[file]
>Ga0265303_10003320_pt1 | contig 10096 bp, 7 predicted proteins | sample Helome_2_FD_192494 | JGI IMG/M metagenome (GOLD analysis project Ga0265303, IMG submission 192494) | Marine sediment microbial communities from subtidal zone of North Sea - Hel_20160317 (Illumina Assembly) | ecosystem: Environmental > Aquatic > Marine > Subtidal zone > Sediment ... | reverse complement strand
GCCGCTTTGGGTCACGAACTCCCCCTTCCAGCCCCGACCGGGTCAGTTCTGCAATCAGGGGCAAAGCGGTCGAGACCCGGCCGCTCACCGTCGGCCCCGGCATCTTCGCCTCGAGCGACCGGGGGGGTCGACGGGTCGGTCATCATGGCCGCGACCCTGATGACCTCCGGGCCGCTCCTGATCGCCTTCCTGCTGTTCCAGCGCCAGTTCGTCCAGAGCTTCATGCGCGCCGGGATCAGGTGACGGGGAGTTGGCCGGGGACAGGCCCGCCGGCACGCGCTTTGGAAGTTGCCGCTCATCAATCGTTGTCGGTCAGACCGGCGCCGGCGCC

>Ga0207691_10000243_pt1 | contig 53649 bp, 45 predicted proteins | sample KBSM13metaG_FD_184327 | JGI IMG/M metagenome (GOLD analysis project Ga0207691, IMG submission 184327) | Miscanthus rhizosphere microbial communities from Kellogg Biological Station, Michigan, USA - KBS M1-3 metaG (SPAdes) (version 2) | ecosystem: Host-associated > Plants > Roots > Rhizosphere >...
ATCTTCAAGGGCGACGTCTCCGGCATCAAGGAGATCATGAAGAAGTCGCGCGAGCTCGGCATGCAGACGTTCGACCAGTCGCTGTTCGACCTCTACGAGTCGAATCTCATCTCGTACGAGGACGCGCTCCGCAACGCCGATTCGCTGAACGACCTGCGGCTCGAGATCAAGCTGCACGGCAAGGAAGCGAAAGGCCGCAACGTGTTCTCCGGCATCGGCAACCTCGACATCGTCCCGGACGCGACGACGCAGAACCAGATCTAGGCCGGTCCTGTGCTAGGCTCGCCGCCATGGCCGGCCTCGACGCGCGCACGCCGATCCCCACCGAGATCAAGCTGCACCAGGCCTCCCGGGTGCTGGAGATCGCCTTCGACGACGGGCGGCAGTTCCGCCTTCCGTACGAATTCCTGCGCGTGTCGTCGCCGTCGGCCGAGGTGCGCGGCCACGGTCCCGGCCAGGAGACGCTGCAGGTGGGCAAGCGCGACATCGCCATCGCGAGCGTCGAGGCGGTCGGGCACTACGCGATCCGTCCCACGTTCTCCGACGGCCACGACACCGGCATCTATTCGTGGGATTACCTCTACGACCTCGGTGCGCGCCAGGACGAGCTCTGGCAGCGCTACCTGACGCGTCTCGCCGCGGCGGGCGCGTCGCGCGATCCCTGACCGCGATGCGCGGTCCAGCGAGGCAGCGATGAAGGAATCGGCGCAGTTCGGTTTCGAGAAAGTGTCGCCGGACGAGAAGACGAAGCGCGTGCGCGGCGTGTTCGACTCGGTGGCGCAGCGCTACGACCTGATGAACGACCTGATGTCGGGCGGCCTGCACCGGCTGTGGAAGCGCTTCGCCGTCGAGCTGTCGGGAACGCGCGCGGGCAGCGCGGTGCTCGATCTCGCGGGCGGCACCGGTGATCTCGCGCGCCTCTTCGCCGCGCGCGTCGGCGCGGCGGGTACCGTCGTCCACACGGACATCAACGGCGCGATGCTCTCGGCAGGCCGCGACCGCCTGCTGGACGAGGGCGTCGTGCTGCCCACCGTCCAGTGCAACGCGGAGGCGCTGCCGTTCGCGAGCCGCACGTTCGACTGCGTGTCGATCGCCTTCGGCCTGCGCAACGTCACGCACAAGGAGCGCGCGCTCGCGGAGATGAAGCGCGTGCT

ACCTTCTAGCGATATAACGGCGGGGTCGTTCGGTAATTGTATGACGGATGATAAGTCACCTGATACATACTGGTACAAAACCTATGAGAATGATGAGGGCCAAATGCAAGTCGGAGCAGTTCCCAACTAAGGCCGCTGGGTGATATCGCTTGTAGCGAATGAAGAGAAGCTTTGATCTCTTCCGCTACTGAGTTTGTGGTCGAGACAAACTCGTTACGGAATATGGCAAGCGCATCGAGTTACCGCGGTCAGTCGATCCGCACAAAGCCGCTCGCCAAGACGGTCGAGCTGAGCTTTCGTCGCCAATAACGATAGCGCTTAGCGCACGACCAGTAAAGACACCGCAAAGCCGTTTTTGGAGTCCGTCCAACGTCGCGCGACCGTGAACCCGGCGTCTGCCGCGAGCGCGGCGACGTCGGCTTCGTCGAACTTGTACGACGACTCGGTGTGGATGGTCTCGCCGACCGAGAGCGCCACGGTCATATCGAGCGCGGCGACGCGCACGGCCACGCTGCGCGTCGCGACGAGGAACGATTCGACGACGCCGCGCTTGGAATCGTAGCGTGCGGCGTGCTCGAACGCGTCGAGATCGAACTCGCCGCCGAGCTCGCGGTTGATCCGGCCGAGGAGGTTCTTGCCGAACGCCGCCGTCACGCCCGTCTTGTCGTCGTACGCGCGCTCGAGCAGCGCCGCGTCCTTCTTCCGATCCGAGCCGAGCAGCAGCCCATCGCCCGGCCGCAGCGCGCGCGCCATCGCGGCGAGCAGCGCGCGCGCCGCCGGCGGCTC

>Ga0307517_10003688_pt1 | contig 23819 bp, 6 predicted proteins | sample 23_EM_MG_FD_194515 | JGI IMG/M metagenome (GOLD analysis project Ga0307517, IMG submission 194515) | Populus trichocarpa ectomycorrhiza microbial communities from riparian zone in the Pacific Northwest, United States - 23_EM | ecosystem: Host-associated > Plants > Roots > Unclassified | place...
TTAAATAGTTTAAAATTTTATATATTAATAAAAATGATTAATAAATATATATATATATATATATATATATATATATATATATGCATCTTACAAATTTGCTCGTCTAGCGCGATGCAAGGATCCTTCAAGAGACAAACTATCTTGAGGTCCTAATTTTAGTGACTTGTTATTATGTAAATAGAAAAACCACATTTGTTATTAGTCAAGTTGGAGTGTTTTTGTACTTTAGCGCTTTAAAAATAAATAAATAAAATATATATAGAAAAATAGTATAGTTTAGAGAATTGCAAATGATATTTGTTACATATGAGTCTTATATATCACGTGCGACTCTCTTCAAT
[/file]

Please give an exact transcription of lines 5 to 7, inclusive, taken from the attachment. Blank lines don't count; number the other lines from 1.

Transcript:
ACCTTCTAGCGATATAACGGCGGGGTCGTTCGGTAATTGTATGACGGATGATAAGTCACCTGATACATACTGGTACAAAACCTATGAGAATGATGAGGGCCAAATGCAAGTCGGAGCAGTTCCCAACTAAGGCCGCTGGGTGATATCGCTTGTAGCGAATGAAGAGAAGCTTTGATCTCTTCCGCTACTGAGTTTGTGGTCGAGACAAACTCGTTACGGAATATGGCAAGCGCATCGAGTTACCGCGGTCAGTCGATCCGCACAAAGCCGCTCGCCAAGACGGTCGAGCTGAGCTTTCGTCGCCAATAACGATAGCGCTTAGCGCACGACCAGTAAAGACACCGCAAAGCCGTTTTTGGAGTCCGTCCAACGTCGCGCGACCGTGAACCCGGCGTCTGCCGCGAGCGCGGCGACGTCGGCTTCGTCGAACTTGTACGACGACTCGGTGTGGATGGTCTCGCCGACCGAGAGCGCCACGGTCATATCGAGCGCGGCGACGCGCACGGCCACGCTGCGCGTCGCGACGAGGAACGATTCGACGACGCCGCGCTTGGAATCGTAGCGTGCGGCGTGCTCGAACGCGTCGAGATCGAACTCGCCGCCGAGCTCGCGGTTGATCCGGCCGAGGAGGTTCTTGCCGAACGCCGCCGTCACGCCCGTCTTGTCGTCGTACGCGCGCTCGAGCAGCGCCGCGTCCTTCTTCCGATCCGAGCCGAGCAGCAGCCCATCGCCCGGCCGCAGCGCGCGCGCCATCGCGGCGAGCAGCGCGCGCGCCGCCGGCGGCTC

>Ga0307517_10003688_pt1 | contig 23819 bp, 6 predicted proteins | sample 23_EM_MG_FD_194515 | JGI IMG/M metagenome (GOLD analysis project Ga0307517, IMG submission 194515) | Populus trichocarpa ectomycorrhiza microbial communities from riparian zone in the Pacific Northwest, United States - 23_EM | ecosystem: Host-associated > Plants > Roots > Unclassified | place...
TTAAATAGTTTAAAATTTTATATATTAATAAAAATGATTAATAAATATATATATATATATATATATATATATATATATATATGCATCTTACAAATTTGCTCGTCTAGCGCGATGCAAGGATCCTTCAAGAGACAAACTATCTTGAGGTCCTAATTTTAGTGACTTGTTATTATGTAAATAGAAAAACCACATTTGTTATTAGTCAAGTTGGAGTGTTTTTGTACTTTAGCGCTTTAAAAATAAATAAATAAAATATATATAGAAAAATAGTATAGTTTAGAGAATTGCAAATGATATTTGTTACATATGAGTCTTATATATCACGTGCGACTCTCTTCAAT